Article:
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Birthday Wishes Inadvertently Give Away Private Information Online

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A young woman blows out the candles on a birthday cake.

Said the University of Edinburgh's Dilara Kekulluoglu, “Date of birth was a good authentication because everyone had one, and it wasn’t that guessable if you’re not close to that person. But now, with the introduction of social media, it

Credit: Getty

Dilara Kekulluoglu and colleagues at the U.K.'s University of Edinburgh determined that birthday wishes on Twitter can inadvertently expose private data that could jeopardize recipients' online security.

The researchers found more than 18 million tweets mentioning "happy birthday" over a period of 45 days, of which 2.8 million directly mentioned a user, which could be tapped to learn an individual's birthday.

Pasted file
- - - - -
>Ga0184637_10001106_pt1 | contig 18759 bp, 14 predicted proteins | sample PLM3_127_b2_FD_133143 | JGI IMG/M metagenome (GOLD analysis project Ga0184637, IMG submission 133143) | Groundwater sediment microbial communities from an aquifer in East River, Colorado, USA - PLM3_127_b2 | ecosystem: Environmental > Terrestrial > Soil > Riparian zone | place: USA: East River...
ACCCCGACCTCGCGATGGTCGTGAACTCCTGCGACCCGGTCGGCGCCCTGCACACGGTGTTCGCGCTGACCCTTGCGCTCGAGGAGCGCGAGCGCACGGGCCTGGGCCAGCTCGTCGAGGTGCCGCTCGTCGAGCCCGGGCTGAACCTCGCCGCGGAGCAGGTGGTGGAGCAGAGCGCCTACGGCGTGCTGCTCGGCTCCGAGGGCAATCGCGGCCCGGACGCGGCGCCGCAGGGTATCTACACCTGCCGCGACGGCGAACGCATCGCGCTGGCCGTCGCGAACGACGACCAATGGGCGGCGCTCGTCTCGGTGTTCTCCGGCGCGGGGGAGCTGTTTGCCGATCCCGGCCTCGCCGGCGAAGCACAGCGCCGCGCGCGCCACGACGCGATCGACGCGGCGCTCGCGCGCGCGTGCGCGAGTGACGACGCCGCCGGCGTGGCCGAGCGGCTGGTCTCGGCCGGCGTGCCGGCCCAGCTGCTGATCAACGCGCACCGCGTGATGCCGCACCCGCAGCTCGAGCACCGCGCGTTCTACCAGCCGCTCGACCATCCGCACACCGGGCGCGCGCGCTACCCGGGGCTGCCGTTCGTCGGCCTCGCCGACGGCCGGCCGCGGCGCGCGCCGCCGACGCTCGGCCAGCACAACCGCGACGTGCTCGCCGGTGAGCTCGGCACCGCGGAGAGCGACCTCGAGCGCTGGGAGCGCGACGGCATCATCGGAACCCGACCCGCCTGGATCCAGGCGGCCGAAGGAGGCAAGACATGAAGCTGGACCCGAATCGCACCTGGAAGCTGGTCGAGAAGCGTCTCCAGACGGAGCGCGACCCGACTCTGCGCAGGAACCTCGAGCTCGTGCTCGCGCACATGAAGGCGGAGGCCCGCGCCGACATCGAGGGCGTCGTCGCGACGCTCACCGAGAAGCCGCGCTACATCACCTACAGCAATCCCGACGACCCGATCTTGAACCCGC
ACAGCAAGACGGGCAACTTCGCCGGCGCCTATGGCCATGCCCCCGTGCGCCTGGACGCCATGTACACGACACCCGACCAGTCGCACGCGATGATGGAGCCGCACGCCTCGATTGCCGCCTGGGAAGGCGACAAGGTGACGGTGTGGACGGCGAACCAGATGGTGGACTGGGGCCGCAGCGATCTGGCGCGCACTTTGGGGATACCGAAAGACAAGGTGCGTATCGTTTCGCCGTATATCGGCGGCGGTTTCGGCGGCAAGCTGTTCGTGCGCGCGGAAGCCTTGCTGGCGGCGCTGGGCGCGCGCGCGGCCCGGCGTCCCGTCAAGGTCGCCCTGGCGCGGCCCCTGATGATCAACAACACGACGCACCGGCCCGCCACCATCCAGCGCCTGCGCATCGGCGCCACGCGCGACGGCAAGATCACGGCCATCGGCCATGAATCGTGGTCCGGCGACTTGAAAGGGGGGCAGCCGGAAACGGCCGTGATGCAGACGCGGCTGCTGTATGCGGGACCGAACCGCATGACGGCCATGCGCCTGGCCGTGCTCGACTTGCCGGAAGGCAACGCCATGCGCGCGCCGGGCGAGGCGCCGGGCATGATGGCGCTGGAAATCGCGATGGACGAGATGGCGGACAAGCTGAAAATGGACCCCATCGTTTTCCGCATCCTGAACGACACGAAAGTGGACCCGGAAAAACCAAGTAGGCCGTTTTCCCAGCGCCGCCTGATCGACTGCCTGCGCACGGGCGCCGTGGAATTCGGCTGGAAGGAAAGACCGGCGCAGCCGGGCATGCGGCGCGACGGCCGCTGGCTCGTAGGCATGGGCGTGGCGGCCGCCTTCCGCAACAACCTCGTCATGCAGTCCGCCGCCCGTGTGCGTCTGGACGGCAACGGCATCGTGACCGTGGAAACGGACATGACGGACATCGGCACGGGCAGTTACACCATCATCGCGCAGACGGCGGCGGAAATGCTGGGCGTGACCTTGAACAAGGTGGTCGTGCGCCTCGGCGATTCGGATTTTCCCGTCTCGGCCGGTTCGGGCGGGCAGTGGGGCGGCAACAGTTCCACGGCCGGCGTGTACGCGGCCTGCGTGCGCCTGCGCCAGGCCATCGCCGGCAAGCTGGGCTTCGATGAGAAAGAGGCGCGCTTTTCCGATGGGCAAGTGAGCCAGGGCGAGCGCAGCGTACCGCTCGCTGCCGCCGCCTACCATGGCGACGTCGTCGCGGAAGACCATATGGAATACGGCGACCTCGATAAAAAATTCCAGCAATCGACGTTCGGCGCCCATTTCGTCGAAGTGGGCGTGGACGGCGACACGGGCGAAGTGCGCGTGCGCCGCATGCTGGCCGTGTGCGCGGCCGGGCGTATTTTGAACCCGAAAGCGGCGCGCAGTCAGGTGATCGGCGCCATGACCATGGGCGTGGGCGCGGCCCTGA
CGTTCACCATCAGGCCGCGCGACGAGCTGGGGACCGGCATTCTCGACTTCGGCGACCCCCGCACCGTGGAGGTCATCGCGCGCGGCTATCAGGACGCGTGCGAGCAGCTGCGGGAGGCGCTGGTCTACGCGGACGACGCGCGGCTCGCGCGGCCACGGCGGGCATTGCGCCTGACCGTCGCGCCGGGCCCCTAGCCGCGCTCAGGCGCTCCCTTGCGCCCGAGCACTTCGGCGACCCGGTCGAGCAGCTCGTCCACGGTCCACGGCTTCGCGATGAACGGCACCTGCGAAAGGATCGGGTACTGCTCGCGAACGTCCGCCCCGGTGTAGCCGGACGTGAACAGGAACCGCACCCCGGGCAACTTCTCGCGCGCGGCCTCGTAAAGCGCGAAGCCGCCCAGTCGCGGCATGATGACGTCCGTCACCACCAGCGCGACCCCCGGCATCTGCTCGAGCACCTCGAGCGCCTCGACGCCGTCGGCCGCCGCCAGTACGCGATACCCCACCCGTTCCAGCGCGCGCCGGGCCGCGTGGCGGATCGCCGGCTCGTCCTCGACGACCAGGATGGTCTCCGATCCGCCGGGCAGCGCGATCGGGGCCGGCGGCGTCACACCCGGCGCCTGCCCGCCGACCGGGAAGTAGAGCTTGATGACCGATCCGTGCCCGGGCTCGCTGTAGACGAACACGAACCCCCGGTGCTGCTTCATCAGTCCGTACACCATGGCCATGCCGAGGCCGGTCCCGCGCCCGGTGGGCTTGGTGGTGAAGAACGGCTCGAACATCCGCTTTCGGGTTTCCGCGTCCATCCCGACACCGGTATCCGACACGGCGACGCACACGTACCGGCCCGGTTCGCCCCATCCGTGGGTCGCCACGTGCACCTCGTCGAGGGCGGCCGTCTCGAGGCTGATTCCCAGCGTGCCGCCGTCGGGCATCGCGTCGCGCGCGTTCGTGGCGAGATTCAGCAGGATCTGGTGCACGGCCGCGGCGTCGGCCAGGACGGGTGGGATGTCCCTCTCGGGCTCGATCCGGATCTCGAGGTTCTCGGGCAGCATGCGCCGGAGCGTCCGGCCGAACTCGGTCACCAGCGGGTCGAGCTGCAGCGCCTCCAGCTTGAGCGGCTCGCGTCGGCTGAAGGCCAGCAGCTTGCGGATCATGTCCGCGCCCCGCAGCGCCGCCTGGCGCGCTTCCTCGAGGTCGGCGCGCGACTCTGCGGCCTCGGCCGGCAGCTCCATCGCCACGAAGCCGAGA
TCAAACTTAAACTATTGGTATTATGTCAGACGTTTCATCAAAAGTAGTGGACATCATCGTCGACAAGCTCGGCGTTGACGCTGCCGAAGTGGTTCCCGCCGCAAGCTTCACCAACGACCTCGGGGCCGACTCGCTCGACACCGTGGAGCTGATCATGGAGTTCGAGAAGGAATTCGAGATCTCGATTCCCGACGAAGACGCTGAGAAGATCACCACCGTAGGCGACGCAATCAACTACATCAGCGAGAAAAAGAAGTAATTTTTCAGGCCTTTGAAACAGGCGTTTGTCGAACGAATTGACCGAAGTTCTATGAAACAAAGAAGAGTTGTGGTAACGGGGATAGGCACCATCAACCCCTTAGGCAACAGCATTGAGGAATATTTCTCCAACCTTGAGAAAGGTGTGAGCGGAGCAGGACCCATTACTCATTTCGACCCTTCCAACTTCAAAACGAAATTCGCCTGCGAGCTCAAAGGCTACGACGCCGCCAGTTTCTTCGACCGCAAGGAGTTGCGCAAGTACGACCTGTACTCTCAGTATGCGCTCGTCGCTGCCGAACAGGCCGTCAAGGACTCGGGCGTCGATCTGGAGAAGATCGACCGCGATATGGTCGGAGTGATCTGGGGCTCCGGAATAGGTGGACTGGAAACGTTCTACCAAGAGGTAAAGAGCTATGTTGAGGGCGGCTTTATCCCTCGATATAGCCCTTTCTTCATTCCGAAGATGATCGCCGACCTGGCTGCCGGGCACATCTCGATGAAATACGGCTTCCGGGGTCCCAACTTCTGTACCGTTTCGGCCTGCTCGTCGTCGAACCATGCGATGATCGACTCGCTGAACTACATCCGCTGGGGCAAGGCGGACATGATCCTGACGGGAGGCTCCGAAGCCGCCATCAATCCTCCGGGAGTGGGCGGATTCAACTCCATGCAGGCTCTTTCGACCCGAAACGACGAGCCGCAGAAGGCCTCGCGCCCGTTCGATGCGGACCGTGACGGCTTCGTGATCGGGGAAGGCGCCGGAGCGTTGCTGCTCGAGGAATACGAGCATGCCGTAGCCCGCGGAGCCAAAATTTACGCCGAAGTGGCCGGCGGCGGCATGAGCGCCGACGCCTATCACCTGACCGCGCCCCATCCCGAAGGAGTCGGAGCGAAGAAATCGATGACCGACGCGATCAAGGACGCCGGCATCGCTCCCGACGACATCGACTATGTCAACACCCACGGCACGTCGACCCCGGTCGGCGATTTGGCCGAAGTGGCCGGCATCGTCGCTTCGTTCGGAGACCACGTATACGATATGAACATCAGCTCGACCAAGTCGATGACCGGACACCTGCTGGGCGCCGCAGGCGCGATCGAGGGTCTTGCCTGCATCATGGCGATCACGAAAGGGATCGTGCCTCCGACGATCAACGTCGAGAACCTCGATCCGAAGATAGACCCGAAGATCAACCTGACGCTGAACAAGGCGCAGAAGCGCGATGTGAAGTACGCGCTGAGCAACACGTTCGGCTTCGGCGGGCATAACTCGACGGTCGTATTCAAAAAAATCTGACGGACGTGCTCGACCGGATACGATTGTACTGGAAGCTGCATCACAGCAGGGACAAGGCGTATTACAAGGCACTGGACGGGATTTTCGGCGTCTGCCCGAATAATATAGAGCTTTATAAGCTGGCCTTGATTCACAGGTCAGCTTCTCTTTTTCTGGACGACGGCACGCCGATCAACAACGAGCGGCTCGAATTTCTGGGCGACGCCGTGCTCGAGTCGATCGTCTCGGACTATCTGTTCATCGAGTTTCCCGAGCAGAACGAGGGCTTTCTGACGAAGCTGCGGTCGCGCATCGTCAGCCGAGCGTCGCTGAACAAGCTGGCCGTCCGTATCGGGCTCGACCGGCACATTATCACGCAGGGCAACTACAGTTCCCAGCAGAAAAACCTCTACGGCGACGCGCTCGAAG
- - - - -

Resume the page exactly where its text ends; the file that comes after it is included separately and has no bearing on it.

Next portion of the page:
Banks and other organizations often use a customer’s date of birth to verify their identity.

Security experts advise people not to mention it on social media, and the data is even protected as personal under data protection laws in the U.K. and the E.U.

Said Kekulluoglu, "The information you leak and your networks leak, it's one point in the data chain that could get malicious people closer to your account."

From New Scientist
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Abstracts Copyright © 2022 SmithBucklin, Washington, DC, USA


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